When you talk about opponents disengaging and throwing multiple angled punches, yes, that's a common thing. However, you can use ringcraft to cut them off and force them to engage.

Not me, the guy that explains it in the video and description above. Not someone who dances away, but someone who doesn't play chi sau with you.

Here Adam says trapping is "too slow." Instead of trapping, he hits (like the guy above):

marvin8 wrote:This 9 year-old video shows Adam starting outside of punching range (disengagement) and hitting without trapping/grabbing which mirrors the "... Dismissed It" video. Starting at 3:25 Adam says, “… but for real application that is too slow. Wing Chun doesn’t chase the hands but it chases the centerline. So, it’s quicker. If he blocks, never wait for his hand to 'trap,' never this slow."

Excerpt from "Yip Man: Real vs Movie Wing Chun /Adam Chan - WING CHUN VANCOUVER:"

Image


Maybe you can answer my earlier question, as no one else has.

marvin8 wrote:Can you post a video of any CMA or wing chun fighter using trapping in a competition? If not, why do you think wing chun/CMA fighters choose not to use trapping in fights?

... Why do you think Ding didn't
"throw a punch, if his opponent blocks it, he can use his punching arm to pull his blocking arm, and then punch with another hand?"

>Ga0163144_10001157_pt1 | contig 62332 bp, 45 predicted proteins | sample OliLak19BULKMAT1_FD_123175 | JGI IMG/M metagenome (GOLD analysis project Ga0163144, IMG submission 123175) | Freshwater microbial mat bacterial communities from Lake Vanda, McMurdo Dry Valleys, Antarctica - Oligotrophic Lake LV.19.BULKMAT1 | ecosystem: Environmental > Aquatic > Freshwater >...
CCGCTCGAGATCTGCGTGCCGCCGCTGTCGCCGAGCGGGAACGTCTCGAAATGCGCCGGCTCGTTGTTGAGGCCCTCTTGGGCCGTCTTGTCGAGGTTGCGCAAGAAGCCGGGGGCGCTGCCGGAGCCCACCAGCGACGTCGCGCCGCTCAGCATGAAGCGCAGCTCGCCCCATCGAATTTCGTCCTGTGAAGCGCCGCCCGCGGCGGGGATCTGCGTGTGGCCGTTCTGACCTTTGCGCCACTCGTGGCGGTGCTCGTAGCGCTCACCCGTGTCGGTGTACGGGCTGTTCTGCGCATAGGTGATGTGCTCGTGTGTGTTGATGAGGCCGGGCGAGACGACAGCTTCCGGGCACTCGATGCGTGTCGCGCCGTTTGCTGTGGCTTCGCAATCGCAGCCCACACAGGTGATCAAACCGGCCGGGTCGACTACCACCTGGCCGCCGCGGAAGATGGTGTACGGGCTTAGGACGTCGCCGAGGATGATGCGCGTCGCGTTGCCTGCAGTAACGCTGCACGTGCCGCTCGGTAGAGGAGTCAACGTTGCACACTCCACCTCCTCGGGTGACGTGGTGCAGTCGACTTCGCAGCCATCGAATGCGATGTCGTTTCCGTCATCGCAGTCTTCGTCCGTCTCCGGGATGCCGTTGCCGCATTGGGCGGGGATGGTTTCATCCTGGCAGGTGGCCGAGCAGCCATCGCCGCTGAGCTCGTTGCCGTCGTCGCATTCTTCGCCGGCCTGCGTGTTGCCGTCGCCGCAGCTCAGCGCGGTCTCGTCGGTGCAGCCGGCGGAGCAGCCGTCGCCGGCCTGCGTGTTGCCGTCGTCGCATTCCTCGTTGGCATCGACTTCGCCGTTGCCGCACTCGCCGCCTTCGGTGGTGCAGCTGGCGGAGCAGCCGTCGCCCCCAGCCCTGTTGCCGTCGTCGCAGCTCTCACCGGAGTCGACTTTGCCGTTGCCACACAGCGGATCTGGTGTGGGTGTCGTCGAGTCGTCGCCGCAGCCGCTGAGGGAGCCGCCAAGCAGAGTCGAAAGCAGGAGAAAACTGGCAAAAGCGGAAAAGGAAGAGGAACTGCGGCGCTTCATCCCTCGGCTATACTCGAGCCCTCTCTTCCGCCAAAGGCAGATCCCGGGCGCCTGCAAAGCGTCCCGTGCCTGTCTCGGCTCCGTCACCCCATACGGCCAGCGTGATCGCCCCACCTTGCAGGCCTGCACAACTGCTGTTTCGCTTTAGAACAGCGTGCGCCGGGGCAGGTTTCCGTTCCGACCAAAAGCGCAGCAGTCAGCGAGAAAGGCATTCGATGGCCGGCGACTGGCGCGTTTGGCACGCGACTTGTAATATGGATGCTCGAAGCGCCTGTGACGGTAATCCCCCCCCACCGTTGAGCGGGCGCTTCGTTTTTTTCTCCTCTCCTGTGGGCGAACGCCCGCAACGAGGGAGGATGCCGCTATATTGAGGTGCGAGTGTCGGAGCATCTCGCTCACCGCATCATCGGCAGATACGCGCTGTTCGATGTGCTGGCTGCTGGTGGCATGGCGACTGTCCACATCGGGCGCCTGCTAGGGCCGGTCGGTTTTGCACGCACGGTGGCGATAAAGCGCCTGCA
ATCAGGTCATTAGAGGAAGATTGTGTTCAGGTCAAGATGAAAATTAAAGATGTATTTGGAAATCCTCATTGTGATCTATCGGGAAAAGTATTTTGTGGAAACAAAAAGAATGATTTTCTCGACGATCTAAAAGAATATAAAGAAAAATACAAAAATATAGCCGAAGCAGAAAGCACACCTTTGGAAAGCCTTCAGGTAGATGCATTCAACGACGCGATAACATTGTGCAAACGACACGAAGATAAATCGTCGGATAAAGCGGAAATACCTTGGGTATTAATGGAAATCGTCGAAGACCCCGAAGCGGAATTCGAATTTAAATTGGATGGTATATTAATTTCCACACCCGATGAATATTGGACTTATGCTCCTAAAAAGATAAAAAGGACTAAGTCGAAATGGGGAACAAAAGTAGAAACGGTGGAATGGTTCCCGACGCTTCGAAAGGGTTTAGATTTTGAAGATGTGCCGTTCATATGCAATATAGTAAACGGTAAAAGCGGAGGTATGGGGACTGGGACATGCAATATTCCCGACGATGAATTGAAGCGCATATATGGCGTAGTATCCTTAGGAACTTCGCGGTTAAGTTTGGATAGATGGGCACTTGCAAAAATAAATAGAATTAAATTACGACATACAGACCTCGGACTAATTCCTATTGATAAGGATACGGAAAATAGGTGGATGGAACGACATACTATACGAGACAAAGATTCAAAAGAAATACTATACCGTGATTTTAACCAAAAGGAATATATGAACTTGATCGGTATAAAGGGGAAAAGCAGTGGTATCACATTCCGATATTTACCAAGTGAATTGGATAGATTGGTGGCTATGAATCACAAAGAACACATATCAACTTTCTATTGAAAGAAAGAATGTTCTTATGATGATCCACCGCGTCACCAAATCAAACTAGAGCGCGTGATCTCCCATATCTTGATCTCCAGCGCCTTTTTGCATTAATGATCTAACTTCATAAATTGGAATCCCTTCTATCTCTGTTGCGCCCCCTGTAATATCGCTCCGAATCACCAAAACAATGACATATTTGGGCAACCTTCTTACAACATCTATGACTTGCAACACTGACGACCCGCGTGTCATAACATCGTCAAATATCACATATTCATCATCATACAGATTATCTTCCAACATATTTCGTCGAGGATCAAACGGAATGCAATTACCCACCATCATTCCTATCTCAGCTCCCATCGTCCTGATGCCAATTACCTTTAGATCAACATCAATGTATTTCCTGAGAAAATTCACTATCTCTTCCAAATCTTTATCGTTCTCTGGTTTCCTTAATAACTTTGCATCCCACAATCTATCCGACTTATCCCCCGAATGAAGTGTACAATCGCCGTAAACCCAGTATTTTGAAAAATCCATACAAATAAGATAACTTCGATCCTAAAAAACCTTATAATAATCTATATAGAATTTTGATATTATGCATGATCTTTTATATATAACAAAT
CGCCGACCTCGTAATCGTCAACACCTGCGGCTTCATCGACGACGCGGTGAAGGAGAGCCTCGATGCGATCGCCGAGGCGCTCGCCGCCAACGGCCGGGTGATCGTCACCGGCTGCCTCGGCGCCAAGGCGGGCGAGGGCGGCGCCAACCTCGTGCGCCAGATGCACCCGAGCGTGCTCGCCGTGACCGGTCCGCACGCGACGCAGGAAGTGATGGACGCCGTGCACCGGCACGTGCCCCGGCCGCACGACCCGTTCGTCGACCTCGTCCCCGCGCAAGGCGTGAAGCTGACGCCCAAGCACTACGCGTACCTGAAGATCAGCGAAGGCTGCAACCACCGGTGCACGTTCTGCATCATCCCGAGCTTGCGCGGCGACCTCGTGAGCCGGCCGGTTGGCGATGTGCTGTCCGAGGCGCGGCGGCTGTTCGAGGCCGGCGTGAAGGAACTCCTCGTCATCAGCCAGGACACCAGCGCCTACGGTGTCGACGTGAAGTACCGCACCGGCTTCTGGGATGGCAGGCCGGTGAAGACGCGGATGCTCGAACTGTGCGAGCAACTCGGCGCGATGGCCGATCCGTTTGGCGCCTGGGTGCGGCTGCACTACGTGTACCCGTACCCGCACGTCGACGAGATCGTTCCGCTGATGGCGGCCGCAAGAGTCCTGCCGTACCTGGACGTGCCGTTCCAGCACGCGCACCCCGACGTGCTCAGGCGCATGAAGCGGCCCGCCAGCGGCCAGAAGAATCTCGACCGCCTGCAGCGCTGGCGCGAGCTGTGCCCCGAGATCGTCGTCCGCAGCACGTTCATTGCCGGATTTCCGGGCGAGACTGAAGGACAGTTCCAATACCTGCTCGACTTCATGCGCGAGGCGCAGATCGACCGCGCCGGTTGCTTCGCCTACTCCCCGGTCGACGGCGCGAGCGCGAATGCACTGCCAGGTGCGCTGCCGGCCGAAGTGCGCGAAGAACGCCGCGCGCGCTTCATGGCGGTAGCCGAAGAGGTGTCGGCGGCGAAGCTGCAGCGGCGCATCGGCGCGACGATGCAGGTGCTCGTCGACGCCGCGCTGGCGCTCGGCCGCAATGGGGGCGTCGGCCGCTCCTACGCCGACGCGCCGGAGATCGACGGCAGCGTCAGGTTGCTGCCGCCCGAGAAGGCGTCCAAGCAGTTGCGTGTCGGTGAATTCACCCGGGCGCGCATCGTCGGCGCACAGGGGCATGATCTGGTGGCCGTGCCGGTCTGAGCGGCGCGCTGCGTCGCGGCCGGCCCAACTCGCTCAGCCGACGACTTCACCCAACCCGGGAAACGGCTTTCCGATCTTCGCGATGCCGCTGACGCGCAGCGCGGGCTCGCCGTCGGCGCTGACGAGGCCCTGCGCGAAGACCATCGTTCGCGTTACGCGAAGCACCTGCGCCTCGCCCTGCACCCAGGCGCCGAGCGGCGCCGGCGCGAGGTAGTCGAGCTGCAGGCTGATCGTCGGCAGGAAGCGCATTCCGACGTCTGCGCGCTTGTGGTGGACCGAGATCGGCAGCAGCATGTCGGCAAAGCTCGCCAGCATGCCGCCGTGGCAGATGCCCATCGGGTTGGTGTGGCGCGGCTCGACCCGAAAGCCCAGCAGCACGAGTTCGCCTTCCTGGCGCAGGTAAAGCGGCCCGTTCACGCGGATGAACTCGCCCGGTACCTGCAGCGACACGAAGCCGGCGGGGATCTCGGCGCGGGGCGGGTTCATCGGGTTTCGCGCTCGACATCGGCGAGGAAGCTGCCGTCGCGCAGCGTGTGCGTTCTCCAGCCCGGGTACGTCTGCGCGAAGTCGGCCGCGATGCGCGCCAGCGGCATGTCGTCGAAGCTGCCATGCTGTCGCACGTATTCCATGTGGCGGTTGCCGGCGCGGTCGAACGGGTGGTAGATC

Maybe you can point out where trapping would work in the karate videos I posted:

marvin8 wrote:As trick mentioned, here is a JKA tournament highlights. There is no "blocking or grabbing of punches."


https://www.youtube.com/watch?v=OwgcKNzyFes

Yes. In this highlight video, there is a grab off a stiff-arm but no blocking nor grabbing of punches.

Image


.Q. wrote:There are some really good professional boxers that use trapping. It's too much work to find the specific clip but the youtube channel Modern Martial Artist analyzed a few clips where famous boxers used techniques that are basically just trapping while wearing boxing gloves. I remember seeing one guy who basically used Xingyi Tiger to bridge and hit as his bread and butter.

I posted some here:

marvin8 wrote:
everything wrote:I think that one isn't working now. He does it toward the end (not the initial slap down).

Image

I don't know if others do that so much.

Here are others:

Image

Image

Image

Image

Gum Sau — Golovkin:
Image

Lap Sau — Lomachenko:
Image
Image
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Re: Sanda: Kung Fu created a solution, then threw it away

Postby dspyrido on Sun Oct 04, 2020 5:59 pm